Twin Cities faith leaders on Monday urged leniency for 11 protesters charged with crimes arising from a demonstration at the Mall of America, but the Bloomington city attorney said she won’t — and can’t — back down.
“Prosecutors are sworn to uphold the Constitution and the law. We have to do that even-handedly,” said Sandra Johnson, the city’s top prosecutor since 2009. “These are nice people; they’re well-intentioned. But what they’re asking is something I can’t do. It isn’t ethical. It violates my oath.”
On Monday, Johnson received an open letter signed by more than 100 ministers. It asked her to direct her energy toward fighting racial disparity, rather than prosecuting leaders of a peaceful protest.
“The energy you have put into this aggressive prosecution needs to be redirected to a communitywide effort toward open dialogue between our justice system and those who do not receive equal and fair treatment and protection from our current system,” said the letter, signed by ministers, theologians and faith leaders from Bloomington and throughout the metro area. “We are called as people of faith to walk in solidarity with those who are experiencing discrimination and prejudice.”
Despite warnings from city officials, a crowd of peaceful demonstrators jammed the mall rotunda on Dec. 20, the Saturday before Christmas — one of the busiest shopping days of the year. Bloomington police, along with Hennepin County sheriff’s officers and Minnesota State Patrol officers, cleared most of the crowd — estimated at 2,000 to 3,000 people — from the rotunda.
The protest was one of many throughout the nation spurred by a series of high-profile deaths of black men at the hands of police officers in Ferguson, Mo., and elsewhere. The Minnesota Supreme Court has held that the mall is a private venue that has the right to ban unapproved gatherings on its property.
Johnson said the protesters are knocking on the wrong door.
“You’re taking so much energy and focusing it on the wrong person,” she said. “They need to talk to legislators, talk to senators, talk to the governor. I’m going to keep my head down and do my job. But there are people who should listen to their concerns.”
The fact that only 11 people, mostly of color, are being prosecuted from among the immense crowd should give officials pause, said the Rev. Justin Schroeder, a pastor at First Universalist Church in Minneapolis and a signer of the letter.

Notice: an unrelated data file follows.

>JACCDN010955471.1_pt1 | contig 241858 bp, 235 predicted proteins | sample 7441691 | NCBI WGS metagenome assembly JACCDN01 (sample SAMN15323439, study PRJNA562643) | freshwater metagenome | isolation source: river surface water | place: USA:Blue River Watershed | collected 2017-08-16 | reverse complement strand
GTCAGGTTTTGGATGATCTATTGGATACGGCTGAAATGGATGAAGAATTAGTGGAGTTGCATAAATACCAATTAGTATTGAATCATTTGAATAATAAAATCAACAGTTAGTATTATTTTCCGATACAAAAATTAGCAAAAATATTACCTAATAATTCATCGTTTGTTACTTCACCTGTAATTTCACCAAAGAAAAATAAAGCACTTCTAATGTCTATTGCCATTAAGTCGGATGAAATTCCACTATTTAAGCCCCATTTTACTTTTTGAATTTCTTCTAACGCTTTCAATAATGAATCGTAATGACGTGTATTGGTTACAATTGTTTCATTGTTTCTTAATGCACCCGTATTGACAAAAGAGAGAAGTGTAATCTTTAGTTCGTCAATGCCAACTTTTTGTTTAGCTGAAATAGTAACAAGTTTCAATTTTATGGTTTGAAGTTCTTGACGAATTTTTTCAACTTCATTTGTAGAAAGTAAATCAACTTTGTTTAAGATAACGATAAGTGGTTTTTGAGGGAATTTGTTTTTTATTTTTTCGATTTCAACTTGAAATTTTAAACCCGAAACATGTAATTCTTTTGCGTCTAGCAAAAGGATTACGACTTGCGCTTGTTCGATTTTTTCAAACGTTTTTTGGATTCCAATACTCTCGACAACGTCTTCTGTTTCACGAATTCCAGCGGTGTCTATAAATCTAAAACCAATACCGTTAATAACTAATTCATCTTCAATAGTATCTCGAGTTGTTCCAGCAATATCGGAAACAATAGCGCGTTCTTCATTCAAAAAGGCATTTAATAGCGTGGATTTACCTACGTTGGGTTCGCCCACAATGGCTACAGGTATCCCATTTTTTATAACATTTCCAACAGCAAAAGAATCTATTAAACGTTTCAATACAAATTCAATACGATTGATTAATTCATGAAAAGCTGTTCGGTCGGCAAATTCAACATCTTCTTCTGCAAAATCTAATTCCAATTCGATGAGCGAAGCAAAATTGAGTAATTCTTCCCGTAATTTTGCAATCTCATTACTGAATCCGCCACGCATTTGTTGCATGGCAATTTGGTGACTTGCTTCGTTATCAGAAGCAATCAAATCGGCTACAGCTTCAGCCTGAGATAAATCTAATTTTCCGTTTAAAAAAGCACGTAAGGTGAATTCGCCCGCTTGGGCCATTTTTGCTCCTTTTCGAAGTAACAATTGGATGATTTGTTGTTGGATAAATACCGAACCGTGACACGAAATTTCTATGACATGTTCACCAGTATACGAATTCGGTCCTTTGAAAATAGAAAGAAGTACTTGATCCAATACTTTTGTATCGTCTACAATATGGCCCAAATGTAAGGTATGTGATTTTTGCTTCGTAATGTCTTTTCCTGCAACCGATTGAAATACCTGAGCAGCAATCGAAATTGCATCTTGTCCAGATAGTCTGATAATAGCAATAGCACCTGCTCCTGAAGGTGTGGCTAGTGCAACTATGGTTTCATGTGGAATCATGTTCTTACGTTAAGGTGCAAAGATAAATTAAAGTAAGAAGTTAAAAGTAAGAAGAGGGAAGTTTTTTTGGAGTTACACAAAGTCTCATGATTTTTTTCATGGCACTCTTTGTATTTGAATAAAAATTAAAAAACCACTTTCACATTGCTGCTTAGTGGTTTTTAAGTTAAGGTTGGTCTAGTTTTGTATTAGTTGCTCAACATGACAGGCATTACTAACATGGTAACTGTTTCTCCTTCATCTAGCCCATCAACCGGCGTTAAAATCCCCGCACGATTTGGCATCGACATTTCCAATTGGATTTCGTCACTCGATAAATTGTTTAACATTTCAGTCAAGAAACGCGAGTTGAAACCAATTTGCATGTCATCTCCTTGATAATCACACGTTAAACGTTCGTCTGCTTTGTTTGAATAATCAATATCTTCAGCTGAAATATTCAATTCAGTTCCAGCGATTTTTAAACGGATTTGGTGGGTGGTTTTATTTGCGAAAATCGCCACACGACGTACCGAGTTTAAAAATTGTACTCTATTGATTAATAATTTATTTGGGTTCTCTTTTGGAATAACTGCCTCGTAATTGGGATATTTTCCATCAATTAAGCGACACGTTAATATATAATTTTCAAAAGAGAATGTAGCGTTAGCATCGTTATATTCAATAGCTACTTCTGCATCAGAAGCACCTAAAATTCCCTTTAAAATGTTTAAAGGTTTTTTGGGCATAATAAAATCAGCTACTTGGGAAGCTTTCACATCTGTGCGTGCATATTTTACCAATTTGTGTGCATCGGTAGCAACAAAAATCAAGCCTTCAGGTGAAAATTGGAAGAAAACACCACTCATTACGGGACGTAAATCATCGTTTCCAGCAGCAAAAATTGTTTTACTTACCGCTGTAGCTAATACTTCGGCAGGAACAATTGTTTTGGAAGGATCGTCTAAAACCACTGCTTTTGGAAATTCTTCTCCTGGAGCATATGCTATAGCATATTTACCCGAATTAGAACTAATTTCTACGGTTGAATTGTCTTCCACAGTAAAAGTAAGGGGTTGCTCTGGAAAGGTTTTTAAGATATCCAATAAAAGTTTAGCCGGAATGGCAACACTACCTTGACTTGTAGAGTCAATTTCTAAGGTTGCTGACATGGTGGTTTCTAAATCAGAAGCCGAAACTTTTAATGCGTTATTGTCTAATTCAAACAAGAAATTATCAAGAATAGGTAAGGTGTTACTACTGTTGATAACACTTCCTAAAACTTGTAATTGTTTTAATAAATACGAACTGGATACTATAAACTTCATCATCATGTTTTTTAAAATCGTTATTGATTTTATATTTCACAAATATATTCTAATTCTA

“It does seem to perpetuate a system that has historically targeted people of color,” Schroeder said. “The way the law is practiced and exercised in our country has not been for the benefit of people of color.
“Sandra Johnson has the opportunity right now to understand that the laws and policies in place have allowed some of these injustices to happen around us. She can take a stand on these things. She has the opportunity to stand on the right side of history.”
Harsher words came from Lena K. Gardner, an organizer with Black Lives Matter Minneapolis and one of those charged after the protest.
“We know the city attorney of Bloomington is moving forward in this prosecution at the behest of the billionaire owners of the Mall of America,” Gardner said in a written statement. “She is the sole person with prosecutorial discretion to bring charges in this case and it is sad that she would attempt to pass the buck to the governor and the legislator [sic] to absolve herself of responsibility for making those decisions.” The 11 are scheduled to make their first court appearance at the Southdale courthouse in Edina at 8:30 a.m. on March 10.
Johnson said she tries to live up to the ideal represented by Lady Justice, the well-known statue that stands blindfolded, holding the scales of justice, at many courthouses throughout the nation.
“My personal views on the content of the message behind the illegal actions of the defendants, that’s not relevant,” she said. “My personal political views tend to be on the liberal side. I’m the person with a Franken sticker on my car.
“My personal views could be sympathetic. But I can’t let it interfere with my job.”